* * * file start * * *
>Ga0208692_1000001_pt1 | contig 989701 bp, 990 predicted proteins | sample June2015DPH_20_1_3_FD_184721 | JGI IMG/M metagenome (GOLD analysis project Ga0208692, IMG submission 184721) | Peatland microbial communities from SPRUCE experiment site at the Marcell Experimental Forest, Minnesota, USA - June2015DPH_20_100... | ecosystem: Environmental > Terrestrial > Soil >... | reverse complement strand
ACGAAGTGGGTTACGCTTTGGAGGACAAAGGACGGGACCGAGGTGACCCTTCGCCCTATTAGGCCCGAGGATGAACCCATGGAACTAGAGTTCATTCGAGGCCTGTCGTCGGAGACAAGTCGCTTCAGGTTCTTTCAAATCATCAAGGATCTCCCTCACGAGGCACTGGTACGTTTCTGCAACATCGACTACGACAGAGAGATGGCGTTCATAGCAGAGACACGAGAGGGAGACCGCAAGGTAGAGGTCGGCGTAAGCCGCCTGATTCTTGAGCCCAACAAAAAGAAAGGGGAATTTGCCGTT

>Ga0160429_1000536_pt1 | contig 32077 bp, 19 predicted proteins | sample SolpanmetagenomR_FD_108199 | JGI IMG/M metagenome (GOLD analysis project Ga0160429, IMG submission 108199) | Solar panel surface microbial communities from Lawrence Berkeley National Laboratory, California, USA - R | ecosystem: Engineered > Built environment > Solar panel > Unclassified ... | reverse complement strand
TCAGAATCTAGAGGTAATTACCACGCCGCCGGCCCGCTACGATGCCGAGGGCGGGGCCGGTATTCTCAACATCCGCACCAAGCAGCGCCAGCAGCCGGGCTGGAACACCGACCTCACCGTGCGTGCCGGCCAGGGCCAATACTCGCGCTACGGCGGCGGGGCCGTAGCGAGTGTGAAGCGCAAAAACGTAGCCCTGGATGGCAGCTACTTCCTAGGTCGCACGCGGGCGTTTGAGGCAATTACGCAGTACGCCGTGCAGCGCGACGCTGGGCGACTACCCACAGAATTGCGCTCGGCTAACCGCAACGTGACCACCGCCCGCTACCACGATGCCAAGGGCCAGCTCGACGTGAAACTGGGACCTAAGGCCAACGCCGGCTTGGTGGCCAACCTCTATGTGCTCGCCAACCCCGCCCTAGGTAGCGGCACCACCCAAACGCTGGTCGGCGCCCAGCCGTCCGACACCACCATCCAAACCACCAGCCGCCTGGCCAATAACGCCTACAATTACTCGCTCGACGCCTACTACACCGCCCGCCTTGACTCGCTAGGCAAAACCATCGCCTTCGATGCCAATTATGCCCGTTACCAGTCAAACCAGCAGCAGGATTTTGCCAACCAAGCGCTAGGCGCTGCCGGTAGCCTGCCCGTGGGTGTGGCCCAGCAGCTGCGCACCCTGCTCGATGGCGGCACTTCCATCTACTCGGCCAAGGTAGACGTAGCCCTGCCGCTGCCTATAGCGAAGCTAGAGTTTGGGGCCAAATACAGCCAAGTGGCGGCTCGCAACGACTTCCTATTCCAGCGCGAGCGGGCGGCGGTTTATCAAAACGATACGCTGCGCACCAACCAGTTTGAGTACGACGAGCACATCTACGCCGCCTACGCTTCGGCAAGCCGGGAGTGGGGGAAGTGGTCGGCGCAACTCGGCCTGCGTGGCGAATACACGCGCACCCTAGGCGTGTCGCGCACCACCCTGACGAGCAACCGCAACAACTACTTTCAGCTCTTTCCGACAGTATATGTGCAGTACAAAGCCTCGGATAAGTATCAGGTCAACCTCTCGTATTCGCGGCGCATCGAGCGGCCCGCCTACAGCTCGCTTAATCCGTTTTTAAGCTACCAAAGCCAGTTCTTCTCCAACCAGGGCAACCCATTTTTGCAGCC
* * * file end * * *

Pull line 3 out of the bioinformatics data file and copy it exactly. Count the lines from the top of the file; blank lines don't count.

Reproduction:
>Ga0160429_1000536_pt1 | contig 32077 bp, 19 predicted proteins | sample SolpanmetagenomR_FD_108199 | JGI IMG/M metagenome (GOLD analysis project Ga0160429, IMG submission 108199) | Solar panel surface microbial communities from Lawrence Berkeley National Laboratory, California, USA - R | ecosystem: Engineered > Built environment > Solar panel > Unclassified ... | reverse complement strand